Some smart city theorists do distinguish between collaboration and related concepts. Nam and Pardo [17] use the terms collaboration and coordination in tandem, distinguishing as to meaning. Gil-Garcia et al. [1] establish governance, engagement, and collaboration as one of 10 core components of the conceptualization of a smart city yet, within that component, carefully distinguish between collaboration and engagement with stakeholders.

2.3. How Do We Collaborate?

When introducing collaboration, Mora, Deakin, and Reid [3] assert smart cities must address: whether the strategy is to be technology-led or holistic; whether the approach is to be top-down or bottom-up; whether there is to be a monodimensional or integrated intervention logic; and whether collaboration is to follow the double-, triple-, or quadruple-helix model.
The top-down approach requires city government to drive the strategy, applying incentives, funding, and publicity to facilitate a program of city government initiatives [18]. In the bottom-up approach, planning involves stakeholders from all sectors, organizations, and individuals, creating cross-sectoral partnerships. City government must not only achieve strong stakeholder engagement in respect of city government initiatives but also bring proposals from the bottom up into the political arena, facilitating consensus-building [18].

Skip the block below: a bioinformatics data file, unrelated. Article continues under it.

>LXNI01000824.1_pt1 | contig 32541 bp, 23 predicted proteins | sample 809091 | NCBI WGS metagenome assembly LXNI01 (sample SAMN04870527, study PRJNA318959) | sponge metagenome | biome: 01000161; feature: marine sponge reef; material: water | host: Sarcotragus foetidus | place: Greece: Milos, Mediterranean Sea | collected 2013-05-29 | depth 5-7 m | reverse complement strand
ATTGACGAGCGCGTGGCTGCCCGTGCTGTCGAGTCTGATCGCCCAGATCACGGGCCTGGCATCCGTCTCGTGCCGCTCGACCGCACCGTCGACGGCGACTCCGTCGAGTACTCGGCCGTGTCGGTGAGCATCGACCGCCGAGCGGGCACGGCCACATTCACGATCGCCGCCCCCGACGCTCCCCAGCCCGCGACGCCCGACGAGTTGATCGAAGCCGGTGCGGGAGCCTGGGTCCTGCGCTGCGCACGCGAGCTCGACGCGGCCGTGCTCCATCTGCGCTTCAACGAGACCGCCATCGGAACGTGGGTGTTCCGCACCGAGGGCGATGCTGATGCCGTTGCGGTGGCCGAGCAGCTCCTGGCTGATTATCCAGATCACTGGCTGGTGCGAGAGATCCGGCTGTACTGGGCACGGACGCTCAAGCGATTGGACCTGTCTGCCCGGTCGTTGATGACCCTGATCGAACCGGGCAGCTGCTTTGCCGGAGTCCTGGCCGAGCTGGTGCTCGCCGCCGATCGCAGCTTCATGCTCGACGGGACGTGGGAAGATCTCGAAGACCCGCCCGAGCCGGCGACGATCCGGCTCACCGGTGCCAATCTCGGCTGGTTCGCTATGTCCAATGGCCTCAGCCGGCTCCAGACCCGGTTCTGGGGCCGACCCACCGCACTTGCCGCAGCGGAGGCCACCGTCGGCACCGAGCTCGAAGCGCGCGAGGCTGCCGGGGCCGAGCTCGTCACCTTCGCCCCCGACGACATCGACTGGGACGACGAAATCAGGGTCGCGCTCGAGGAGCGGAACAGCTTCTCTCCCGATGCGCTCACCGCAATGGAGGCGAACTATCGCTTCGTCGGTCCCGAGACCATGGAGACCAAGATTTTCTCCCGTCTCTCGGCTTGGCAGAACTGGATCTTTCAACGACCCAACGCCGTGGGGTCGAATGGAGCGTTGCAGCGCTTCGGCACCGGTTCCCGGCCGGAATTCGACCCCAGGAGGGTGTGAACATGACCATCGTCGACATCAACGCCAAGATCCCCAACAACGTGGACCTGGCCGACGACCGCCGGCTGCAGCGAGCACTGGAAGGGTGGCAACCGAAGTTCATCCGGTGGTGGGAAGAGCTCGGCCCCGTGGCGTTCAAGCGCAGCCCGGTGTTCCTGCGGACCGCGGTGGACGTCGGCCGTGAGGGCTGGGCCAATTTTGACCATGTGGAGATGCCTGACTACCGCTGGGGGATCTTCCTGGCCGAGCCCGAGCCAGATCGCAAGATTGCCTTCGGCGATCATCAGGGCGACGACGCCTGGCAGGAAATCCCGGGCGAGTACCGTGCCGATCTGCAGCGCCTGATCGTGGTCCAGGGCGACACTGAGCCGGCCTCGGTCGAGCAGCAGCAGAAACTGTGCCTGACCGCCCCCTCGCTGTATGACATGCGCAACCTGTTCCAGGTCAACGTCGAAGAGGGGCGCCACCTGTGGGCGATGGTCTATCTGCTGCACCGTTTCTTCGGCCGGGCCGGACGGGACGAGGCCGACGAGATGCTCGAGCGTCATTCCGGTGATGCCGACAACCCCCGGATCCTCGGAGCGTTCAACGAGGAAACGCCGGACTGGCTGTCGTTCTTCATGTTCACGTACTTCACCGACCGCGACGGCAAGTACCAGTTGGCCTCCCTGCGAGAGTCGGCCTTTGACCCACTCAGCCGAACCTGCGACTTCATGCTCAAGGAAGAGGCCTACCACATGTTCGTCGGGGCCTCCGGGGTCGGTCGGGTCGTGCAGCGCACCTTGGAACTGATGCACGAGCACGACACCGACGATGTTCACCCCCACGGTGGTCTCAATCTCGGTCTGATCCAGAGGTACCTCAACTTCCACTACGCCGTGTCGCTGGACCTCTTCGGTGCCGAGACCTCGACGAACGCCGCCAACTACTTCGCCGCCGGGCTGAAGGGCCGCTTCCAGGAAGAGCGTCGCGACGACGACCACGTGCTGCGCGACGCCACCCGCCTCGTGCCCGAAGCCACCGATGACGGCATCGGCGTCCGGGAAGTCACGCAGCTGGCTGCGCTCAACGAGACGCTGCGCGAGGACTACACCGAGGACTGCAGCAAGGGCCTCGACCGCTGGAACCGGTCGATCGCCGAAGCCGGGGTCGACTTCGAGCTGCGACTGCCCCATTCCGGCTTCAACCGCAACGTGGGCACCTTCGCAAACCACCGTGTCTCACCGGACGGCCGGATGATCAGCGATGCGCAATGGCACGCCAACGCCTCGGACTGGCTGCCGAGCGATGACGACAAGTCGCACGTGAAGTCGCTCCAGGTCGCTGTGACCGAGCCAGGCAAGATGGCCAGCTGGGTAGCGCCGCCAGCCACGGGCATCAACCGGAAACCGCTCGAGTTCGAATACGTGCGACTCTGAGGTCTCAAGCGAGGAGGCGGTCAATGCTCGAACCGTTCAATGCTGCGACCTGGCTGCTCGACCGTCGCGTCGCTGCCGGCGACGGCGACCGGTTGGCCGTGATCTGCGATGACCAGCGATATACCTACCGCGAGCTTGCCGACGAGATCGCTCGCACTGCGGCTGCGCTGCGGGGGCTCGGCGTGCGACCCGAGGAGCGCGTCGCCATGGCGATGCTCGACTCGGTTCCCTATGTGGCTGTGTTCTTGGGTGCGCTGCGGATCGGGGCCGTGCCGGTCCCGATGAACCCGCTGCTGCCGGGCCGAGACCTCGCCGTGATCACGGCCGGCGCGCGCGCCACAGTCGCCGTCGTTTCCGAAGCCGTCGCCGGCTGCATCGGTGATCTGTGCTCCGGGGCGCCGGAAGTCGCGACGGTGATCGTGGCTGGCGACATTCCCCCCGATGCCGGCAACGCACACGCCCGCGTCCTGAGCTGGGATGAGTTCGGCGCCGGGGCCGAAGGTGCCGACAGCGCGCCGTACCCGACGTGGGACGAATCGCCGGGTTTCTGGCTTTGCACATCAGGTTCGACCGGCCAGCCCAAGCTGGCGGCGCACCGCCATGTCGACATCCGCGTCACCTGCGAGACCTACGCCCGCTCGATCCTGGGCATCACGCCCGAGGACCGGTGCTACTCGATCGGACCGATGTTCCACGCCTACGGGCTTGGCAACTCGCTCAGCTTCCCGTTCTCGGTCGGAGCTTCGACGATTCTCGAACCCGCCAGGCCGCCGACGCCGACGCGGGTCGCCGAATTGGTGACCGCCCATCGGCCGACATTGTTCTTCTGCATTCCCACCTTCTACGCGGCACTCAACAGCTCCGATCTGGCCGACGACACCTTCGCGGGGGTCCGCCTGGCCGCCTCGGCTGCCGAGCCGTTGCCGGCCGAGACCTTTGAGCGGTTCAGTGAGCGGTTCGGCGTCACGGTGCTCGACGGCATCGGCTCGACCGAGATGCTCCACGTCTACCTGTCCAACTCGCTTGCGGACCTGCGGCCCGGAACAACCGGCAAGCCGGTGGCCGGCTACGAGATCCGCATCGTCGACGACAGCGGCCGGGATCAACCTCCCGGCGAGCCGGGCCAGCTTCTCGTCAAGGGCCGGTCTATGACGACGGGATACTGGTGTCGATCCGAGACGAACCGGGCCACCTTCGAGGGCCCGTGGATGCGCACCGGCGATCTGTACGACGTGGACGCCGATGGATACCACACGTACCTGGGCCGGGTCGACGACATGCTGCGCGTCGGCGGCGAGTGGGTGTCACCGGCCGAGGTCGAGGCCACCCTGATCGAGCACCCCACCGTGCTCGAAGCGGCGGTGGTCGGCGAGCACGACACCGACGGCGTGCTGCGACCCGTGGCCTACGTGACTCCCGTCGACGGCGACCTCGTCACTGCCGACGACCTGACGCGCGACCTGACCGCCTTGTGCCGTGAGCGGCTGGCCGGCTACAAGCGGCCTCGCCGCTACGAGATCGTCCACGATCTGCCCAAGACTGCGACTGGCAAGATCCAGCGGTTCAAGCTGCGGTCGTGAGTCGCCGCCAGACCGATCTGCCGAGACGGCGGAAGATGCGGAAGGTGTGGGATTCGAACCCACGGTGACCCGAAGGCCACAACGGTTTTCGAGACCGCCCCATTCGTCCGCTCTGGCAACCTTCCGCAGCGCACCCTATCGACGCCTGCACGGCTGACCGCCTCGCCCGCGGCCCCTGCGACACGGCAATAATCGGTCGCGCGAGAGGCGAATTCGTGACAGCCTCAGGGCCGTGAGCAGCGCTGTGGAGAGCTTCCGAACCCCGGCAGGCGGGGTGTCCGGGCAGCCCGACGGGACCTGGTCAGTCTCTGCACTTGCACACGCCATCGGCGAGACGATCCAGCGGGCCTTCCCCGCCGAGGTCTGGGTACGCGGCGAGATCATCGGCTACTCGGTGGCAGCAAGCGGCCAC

The double-helix model involves two actors, the city government and typically a smart city system vendor [19][20]. The triple-helix model of collaboration is formed of actors drawn from government, industry, and research institutions [21]. The quadruple-helix model encompasses those sectors plus citizens and community organizations [22]. Notwithstanding their prominence within the smart city literature, the helix models do not attempt to address the matter of collaboration internal to an organization.

2.4. With Whom Do We Collaborate?

Within these top-down/bottom-up and helix approaches, to achieve smart city objectives, there are diverse relationships between actors. To achieve clarity, we assembled the evidence from the smart city theory literature against the SCCF categories of relationships.

2.4.1. City Government Internal Collaboration

In the context of the smart city, Alhusban [7] and Viale Pereira et al. [8] identify the need for collaboration between units within public organizations as important to the implementation of an ICT-based smart governance approach, remedying a siloed approach, and achieving objectives.